The Pop-Up Hotel Room

The Telegraph: This is a one-off, I must admit, but I thought you might find the concept useful if you plan to become one of the million-plus people who will attend a festival this summer. You've heard of pop-up bars and pop-up restaurants – they are all the rage. Now here's a pop-up hotel room.

Oh yes. A company called All About Space has come up with the idea and has, or is rolling out their podules at festivals across the country, including Glastonbury, T in the Park, Kendal Calling and the British Grand Prix. Their first outing was at the Hay Festival and on behalf of the Telegraph, the festival's sponsors, I went to test one.

Luxury camping in yurts and tepees has been a feature at festivals for years now, but the owners of All About Space saw a real gap in the market for easily erected temporary accommodation with the amenities of a hotel bedroom that a mere tent cannot provide, including thermal and acoustic insulation, heating, air conditioning, plug sockets, flat-screen television, en-suite power shower and loo. Plus coat hangers and shelves, full-length mirror, dual radio and iPod dock, mini fridge and, perhaps most importantly, a decent bed.

"Quite simply the biggest leap forward in festival accommodation since the invention of the tent," claimed the press release, and about its impressive list of facilities it did not lie.

If only the podule's looks and character matched its facilities. Tepees, yurts, gipsy caravans and the like may lack mod cons but they do have charm. A podule, on the other hand, does not.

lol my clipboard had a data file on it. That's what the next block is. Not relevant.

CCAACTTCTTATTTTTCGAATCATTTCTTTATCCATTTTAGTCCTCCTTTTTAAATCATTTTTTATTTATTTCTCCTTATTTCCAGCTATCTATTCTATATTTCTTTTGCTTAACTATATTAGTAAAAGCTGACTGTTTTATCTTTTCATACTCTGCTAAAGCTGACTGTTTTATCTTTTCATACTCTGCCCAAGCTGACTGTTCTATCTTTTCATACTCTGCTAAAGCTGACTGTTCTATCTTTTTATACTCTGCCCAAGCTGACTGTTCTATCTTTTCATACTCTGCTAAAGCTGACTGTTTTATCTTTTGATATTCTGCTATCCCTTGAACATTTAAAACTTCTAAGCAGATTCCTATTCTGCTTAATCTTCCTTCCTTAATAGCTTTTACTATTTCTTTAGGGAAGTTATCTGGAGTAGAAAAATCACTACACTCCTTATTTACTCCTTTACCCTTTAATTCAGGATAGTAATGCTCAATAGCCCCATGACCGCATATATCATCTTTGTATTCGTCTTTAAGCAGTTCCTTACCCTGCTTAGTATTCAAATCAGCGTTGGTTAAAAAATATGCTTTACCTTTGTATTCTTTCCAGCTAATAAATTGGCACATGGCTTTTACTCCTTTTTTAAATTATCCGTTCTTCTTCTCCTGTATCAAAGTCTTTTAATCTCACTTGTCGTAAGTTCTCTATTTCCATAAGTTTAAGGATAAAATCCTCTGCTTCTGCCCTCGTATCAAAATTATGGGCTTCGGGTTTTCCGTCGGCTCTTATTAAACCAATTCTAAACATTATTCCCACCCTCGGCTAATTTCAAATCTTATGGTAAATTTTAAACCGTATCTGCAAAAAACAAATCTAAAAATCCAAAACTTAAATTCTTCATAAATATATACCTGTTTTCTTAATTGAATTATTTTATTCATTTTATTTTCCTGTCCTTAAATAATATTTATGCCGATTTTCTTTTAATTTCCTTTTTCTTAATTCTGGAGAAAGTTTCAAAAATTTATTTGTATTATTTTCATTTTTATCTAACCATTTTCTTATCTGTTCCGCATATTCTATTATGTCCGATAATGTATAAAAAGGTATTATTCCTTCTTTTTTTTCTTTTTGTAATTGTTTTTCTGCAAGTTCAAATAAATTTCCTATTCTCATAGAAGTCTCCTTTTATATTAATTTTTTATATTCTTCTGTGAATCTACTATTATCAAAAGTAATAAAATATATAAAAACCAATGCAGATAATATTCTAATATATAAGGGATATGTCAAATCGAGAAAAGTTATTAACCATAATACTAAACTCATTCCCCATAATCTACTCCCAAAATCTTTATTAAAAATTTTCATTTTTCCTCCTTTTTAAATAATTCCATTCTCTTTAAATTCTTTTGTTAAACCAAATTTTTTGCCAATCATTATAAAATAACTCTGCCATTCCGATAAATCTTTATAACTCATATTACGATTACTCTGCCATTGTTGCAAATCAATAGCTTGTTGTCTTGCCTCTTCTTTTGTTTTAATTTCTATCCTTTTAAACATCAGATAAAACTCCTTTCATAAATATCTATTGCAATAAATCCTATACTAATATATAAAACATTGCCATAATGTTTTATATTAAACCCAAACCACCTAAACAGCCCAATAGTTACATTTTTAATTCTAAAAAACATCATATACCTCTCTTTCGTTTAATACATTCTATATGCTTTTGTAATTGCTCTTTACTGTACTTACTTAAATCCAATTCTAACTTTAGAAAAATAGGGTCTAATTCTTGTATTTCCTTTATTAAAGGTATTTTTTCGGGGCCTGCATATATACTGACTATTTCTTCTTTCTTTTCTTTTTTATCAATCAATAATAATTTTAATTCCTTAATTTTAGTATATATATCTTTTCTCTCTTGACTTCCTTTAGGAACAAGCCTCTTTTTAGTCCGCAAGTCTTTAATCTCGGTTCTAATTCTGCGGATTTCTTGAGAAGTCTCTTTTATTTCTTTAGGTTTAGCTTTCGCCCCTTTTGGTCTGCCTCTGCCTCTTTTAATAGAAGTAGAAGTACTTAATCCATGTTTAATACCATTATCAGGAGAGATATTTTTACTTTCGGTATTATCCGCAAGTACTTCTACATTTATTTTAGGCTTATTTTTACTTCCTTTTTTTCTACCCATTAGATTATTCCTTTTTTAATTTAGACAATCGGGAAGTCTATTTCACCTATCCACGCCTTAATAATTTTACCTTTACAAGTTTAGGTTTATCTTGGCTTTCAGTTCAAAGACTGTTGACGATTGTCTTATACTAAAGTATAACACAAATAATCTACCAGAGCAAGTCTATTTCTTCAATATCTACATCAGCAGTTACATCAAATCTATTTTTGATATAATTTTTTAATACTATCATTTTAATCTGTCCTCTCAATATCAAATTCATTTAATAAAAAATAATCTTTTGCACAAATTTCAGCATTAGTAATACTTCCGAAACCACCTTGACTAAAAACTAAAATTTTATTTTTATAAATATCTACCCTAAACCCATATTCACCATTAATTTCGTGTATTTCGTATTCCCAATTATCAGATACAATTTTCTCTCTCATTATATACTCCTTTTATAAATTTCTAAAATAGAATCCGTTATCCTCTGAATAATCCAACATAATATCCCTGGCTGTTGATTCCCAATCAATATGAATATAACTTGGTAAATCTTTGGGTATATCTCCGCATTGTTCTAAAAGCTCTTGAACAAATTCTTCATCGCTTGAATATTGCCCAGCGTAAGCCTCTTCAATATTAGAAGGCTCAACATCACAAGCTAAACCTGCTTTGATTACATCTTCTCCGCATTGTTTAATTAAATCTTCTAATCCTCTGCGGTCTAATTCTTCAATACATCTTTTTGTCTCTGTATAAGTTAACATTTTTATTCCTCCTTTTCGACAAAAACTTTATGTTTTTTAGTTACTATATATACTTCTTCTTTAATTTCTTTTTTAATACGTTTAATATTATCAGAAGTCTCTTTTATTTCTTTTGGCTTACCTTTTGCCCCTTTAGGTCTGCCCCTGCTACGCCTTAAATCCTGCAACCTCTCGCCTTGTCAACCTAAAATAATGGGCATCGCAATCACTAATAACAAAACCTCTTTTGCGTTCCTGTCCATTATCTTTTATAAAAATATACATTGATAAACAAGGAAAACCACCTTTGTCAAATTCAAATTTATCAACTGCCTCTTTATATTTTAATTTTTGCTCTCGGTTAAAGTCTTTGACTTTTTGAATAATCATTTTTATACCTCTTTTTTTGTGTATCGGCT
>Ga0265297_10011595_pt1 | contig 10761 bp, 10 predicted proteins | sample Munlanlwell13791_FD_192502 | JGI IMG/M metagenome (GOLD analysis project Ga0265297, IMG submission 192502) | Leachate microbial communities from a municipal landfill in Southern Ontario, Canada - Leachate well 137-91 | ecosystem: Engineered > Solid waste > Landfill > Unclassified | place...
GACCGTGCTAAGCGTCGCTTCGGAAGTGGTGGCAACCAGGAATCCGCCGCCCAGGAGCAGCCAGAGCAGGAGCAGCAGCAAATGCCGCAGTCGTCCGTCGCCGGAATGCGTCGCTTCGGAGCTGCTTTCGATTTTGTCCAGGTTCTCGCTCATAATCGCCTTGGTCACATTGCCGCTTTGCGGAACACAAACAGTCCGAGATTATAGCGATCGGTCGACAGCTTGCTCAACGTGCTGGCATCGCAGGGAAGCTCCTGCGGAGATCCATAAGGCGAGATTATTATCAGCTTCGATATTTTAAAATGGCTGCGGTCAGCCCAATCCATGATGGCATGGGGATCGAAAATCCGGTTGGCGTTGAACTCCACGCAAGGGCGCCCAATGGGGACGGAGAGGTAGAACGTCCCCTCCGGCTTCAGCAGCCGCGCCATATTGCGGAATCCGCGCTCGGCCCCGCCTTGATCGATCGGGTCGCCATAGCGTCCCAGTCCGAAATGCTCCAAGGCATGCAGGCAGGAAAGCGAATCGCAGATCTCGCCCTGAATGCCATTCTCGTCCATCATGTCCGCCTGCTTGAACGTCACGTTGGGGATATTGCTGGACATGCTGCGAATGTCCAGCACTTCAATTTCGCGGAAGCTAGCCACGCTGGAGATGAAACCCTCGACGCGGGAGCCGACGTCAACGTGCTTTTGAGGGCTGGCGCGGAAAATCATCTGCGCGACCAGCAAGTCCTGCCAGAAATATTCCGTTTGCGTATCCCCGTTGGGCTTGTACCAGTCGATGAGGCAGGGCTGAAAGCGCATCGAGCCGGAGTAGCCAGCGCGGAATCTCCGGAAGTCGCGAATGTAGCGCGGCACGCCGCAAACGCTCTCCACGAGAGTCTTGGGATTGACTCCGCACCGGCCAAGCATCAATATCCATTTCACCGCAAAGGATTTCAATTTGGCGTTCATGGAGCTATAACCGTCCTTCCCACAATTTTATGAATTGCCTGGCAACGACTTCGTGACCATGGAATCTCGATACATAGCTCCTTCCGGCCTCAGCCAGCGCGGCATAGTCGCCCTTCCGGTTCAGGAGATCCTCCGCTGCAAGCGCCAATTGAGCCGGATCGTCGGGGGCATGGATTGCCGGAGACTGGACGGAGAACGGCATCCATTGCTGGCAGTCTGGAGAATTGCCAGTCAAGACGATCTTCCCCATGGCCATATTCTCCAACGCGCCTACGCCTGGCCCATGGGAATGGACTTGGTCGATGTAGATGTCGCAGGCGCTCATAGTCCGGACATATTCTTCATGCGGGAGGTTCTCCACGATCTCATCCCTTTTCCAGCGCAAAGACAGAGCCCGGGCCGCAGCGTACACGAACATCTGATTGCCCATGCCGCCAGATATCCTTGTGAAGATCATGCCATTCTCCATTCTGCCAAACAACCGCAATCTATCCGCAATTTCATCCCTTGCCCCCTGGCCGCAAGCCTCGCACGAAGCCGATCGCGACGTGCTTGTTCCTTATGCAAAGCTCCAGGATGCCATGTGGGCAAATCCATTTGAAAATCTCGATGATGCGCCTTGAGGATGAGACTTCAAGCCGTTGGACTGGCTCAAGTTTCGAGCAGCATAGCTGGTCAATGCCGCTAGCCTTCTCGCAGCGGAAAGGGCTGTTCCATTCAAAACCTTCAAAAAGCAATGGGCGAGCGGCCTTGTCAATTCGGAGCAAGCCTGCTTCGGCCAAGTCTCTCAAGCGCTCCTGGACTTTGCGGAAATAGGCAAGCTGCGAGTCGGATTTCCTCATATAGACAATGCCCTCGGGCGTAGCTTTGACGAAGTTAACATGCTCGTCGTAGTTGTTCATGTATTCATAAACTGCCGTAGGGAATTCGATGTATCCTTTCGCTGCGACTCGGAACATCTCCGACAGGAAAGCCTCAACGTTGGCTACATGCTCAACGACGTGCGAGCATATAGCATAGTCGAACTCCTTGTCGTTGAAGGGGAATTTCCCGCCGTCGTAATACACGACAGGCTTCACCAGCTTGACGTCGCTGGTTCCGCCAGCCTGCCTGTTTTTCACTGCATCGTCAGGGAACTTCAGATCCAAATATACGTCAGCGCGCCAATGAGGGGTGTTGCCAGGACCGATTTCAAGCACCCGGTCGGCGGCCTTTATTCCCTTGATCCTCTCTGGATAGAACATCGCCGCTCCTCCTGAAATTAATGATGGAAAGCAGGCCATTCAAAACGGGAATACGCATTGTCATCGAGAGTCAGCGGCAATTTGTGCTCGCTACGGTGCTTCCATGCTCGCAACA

As I drove towards Hay through lovely lush countryside full of meadows and abrupt little hills I fondly imagined my pop-up haven, having been promised all the allure of a "boutique" hotel bedroom. In the event, I found a field belonging to an amusingly quirky and old-fashioned hotel, Baskerville Hall, two miles from Hay, and in the field I found a semicircle of Portaloos – sorry, podules – looking, well, awfully like the former, and rather forlorn.

They have all the allure of a metal container, which is what they are: 129 square feet of compact oblong metal box, raised off the ground for extra protection from the elements. If you've stayed in a Japanese pod hotel, or Yotel at Gatwick or Heathrow, you'll know the score and you'll know just how much can be fitted in.

There's even a table and chairs in the space between the door and the bed, with a kettle and tea things. There is no window as such, but you can see out through a glass panel beside the front door.

At the rear of the cabin is the tiny – and I mean tiny – shower and lavatory area. But the water was piping hot and the pressure high. Sheets and towels were excellent, the four-foot bed comfortable. There was no signal for the television above the bed, but that was hardly a problem: a television at a festival feels rather decadent.

As for my time in the podule, I emerged clean, tidy, washed and rested, if not enamoured of the experience.
But it was certainly the last word in metal containers.

How it rates

ROOMS (out of five) TTTT
Much warmer, drier and better equipped than a tent

You get the hotel bedroom but not the hotel service

It's a metal container – plenty of facilities, yes; character: non existent

Tea, coffee, biscuits, fresh milk and bottled water provided in mini fridge

Despite facilities, expensive for a box


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